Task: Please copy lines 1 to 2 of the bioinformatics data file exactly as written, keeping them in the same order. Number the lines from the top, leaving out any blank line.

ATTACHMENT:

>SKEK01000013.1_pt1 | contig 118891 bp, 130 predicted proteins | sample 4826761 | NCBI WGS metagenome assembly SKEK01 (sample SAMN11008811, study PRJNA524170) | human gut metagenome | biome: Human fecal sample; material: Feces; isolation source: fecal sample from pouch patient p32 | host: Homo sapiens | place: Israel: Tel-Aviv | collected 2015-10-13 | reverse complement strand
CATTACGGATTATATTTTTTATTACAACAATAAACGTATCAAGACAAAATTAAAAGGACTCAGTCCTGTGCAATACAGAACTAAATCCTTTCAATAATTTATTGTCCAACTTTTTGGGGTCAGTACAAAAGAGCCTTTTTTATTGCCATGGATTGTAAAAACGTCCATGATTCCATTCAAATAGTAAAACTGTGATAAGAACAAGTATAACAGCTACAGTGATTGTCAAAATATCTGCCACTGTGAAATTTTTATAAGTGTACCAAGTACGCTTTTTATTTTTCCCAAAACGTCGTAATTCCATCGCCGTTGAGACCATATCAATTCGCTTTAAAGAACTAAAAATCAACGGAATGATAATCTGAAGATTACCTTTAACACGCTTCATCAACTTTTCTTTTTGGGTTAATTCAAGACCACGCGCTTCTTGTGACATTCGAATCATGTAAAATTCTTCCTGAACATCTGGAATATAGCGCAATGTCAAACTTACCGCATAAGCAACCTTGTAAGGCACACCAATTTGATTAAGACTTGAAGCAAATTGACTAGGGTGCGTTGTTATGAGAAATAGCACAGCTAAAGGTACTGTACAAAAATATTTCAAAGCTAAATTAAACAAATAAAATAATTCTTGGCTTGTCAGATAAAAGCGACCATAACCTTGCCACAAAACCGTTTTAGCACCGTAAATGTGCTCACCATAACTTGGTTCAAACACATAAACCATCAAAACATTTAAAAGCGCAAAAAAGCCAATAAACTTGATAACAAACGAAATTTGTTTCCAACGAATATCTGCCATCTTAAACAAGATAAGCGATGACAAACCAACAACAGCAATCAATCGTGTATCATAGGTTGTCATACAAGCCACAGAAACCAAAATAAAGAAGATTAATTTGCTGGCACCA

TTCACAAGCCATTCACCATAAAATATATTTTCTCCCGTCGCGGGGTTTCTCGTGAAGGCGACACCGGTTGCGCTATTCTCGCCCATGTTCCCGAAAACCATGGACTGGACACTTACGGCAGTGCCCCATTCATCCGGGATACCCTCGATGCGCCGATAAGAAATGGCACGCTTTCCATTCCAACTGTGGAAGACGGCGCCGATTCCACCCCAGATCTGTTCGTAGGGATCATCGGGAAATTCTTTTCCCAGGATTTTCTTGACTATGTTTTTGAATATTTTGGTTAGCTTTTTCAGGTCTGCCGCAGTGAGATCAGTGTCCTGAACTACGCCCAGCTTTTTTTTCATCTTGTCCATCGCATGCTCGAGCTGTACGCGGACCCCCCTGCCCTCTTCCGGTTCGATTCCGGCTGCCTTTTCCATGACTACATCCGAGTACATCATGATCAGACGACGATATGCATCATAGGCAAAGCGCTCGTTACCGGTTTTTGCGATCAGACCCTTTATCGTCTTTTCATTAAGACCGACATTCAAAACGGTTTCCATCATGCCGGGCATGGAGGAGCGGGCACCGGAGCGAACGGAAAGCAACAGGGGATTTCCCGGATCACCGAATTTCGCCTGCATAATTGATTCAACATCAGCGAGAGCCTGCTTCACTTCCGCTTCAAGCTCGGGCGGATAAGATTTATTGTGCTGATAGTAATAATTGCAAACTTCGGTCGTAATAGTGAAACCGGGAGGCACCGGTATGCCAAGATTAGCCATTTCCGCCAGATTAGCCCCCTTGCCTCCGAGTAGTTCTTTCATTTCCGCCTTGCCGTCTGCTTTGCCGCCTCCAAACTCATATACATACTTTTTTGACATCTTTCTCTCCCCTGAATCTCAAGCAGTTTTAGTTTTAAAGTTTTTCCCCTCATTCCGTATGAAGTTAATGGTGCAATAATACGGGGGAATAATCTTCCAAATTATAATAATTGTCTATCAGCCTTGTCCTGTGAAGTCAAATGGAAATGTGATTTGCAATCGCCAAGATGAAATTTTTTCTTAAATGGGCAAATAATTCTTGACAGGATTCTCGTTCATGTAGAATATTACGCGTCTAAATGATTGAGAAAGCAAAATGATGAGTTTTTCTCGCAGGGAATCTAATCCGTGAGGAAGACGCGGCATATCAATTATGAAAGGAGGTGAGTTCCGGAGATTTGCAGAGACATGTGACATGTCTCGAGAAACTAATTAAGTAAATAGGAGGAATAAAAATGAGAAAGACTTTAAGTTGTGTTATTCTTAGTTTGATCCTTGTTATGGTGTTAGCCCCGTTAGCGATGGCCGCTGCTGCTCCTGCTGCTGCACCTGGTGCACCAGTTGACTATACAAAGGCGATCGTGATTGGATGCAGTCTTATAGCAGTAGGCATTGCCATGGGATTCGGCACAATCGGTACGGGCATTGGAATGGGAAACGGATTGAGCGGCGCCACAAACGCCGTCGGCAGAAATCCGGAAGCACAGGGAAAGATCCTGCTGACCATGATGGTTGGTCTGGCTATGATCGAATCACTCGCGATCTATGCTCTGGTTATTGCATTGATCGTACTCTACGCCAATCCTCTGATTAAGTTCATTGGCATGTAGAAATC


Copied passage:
>SKEK01000013.1_pt1 | contig 118891 bp, 130 predicted proteins | sample 4826761 | NCBI WGS metagenome assembly SKEK01 (sample SAMN11008811, study PRJNA524170) | human gut metagenome | biome: Human fecal sample; material: Feces; isolation source: fecal sample from pouch patient p32 | host: Homo sapiens | place: Israel: Tel-Aviv | collected 2015-10-13 | reverse complement strand
CATTACGGATTATATTTTTTATTACAACAATAAACGTATCAAGACAAAATTAAAAGGACTCAGTCCTGTGCAATACAGAACTAAATCCTTTCAATAATTTATTGTCCAACTTTTTGGGGTCAGTACAAAAGAGCCTTTTTTATTGCCATGGATTGTAAAAACGTCCATGATTCCATTCAAATAGTAAAACTGTGATAAGAACAAGTATAACAGCTACAGTGATTGTCAAAATATCTGCCACTGTGAAATTTTTATAAGTGTACCAAGTACGCTTTTTATTTTTCCCAAAACGTCGTAATTCCATCGCCGTTGAGACCATATCAATTCGCTTTAAAGAACTAAAAATCAACGGAATGATAATCTGAAGATTACCTTTAACACGCTTCATCAACTTTTCTTTTTGGGTTAATTCAAGACCACGCGCTTCTTGTGACATTCGAATCATGTAAAATTCTTCCTGAACATCTGGAATATAGCGCAATGTCAAACTTACCGCATAAGCAACCTTGTAAGGCACACCAATTTGATTAAGACTTGAAGCAAATTGACTAGGGTGCGTTGTTATGAGAAATAGCACAGCTAAAGGTACTGTACAAAAATATTTCAAAGCTAAATTAAACAAATAAAATAATTCTTGGCTTGTCAGATAAAAGCGACCATAACCTTGCCACAAAACCGTTTTAGCACCGTAAATGTGCTCACCATAACTTGGTTCAAACACATAAACCATCAAAACATTTAAAAGCGCAAAAAAGCCAATAAACTTGATAACAAACGAAATTTGTTTCCAACGAATATCTGCCATCTTAAACAAGATAAGCGATGACAAACCAACAACAGCAATCAATCGTGTATCATAGGTTGTCATACAAGCCACAGAAACCAAAATAAAGAAGATTAATTTGCTGGCACCA